The dispute in Americans for Prosperity Foundation vs. Bonta stemmed from a regulatory requirement in the state of California that requires charities to disclose the identities of their major benefactors. Chief Justice John Roberts agreed with the 6-3 majority to side against California, writing that the state’s requirement violated the First Amendment’s right to Freedom of Association. The court’s three liberal justices dissented, arguing that waiving disclosure rules for charities paves the way for political campaigns and other entities to eventually follow suit.
Mahanoy Area School District v. B.L.
The Supreme Court case of Mahanoy Area School District vs. B.L. started with Snapchat. A sophomore on a Mahanoy Area School District cheerleading team posted a Snap that school officials ruled “disrespectful” before kicking her off the team. B.L argued that her right to freedom of speech had been infringed upon, and the court agreed. The 8-1 ruling touched on broader issues of social media as speech as well as the right to publicize an opinion.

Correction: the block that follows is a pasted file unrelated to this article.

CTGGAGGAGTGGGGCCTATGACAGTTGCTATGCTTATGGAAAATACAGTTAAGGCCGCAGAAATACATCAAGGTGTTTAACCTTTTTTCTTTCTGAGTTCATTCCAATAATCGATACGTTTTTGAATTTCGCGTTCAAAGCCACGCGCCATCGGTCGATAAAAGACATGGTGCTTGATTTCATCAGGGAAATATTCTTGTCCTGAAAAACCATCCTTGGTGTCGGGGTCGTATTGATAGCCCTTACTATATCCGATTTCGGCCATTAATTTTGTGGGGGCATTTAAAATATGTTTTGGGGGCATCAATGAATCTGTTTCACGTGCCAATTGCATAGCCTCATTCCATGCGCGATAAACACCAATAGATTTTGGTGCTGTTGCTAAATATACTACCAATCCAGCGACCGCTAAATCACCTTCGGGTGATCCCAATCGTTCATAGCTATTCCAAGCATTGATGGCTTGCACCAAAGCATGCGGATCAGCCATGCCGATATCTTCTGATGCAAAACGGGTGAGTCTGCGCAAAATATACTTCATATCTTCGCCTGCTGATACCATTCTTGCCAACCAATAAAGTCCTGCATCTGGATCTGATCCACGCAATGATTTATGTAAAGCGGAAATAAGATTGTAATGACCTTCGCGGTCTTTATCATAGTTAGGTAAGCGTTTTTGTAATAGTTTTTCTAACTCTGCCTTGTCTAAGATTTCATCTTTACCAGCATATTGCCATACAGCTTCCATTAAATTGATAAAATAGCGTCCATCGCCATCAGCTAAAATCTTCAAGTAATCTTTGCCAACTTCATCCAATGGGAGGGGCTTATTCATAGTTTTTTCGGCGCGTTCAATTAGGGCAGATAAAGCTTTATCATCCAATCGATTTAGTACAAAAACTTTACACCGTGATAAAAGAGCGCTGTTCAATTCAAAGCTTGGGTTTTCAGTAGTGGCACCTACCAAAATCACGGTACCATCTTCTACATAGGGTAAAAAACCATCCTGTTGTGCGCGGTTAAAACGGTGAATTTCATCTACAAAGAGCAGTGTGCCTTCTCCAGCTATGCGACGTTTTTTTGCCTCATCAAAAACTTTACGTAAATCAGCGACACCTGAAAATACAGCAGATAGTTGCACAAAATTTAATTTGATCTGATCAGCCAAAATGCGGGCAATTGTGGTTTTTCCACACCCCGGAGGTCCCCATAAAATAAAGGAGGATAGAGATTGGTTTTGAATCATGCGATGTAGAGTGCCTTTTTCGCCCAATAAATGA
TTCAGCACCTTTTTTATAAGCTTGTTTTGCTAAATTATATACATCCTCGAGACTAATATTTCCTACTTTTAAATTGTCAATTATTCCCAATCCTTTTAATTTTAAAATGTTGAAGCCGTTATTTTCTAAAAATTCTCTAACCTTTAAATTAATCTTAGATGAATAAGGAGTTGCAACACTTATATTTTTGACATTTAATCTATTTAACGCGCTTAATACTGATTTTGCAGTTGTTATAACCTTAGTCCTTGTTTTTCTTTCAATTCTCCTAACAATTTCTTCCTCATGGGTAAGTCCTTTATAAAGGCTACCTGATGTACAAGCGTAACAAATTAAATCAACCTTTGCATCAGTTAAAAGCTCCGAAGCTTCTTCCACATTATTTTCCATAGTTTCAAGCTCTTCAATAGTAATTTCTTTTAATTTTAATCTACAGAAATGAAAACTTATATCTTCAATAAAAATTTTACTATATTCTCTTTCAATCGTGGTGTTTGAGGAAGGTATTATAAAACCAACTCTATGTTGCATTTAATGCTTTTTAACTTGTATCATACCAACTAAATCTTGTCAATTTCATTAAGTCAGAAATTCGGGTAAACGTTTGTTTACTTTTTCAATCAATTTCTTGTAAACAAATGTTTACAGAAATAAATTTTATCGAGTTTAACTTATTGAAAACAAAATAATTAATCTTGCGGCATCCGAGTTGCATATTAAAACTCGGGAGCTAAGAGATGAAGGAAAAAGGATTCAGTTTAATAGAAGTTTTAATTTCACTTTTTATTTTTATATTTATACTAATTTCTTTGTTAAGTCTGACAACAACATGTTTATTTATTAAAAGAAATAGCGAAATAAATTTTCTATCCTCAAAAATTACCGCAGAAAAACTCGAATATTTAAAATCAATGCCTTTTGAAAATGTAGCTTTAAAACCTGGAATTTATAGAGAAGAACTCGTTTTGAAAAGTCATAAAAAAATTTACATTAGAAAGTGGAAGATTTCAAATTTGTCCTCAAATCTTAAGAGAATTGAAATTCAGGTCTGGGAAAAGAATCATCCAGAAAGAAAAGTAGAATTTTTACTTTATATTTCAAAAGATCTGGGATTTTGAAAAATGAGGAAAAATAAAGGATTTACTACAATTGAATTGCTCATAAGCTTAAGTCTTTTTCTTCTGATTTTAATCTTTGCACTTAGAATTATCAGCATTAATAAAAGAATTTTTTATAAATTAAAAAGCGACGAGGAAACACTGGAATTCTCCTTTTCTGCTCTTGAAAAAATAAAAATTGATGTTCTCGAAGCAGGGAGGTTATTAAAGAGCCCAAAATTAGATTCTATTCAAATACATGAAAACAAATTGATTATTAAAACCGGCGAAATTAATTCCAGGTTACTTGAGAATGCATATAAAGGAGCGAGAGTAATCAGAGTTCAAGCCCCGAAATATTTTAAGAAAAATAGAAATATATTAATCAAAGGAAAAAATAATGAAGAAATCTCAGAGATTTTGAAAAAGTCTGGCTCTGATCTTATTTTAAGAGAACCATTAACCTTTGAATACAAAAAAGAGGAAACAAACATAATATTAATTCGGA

National College Athletic Association v. Alston
The issue of whether college student athletes should be compensated has been debated for decades, and it finally made its way to the Supreme Court this year. In a landmark ruling, the justices ruled unanimously that the NCAA may not prohibit student athletes from being paid moderate education-related expenses. The ruling left the question of non-academic compensation for another day but was a definitive anti-trust ruling in favor of student athletes, who often make tremendous profits for teams (and schools) in the NCAA.
California v. Texas